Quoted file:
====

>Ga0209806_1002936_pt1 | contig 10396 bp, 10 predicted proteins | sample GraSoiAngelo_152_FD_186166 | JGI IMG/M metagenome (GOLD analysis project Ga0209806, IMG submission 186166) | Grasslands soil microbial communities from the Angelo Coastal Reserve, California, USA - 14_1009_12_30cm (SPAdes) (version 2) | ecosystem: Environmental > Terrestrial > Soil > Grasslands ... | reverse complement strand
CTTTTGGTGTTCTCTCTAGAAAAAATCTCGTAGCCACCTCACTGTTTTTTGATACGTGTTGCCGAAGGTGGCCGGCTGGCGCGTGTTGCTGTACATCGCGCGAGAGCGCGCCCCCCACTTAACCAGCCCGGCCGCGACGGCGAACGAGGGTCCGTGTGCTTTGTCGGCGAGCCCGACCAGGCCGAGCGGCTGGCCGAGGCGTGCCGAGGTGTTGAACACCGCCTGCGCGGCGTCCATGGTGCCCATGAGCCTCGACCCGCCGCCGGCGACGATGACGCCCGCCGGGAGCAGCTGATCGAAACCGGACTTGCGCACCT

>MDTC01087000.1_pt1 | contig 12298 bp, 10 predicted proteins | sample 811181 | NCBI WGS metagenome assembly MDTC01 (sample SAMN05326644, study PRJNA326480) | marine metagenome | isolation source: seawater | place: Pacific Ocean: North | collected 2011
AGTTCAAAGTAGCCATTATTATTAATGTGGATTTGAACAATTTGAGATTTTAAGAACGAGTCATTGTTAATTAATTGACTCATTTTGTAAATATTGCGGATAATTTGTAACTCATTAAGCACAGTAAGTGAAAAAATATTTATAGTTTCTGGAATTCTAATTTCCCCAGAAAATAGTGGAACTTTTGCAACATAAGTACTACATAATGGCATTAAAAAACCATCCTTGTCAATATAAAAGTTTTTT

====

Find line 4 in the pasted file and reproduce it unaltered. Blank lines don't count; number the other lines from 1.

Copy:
AGTTCAAAGTAGCCATTATTATTAATGTGGATTTGAACAATTTGAGATTTTAAGAACGAGTCATTGTTAATTAATTGACTCATTTTGTAAATATTGCGGATAATTTGTAACTCATTAAGCACAGTAAGTGAAAAAATATTTATAGTTTCTGGAATTCTAATTTCCCCAGAAAATAGTGGAACTTTTGCAACATAAGTACTACATAATGGCATTAAAAAACCATCCTTGTCAATATAAAAGTTTTTT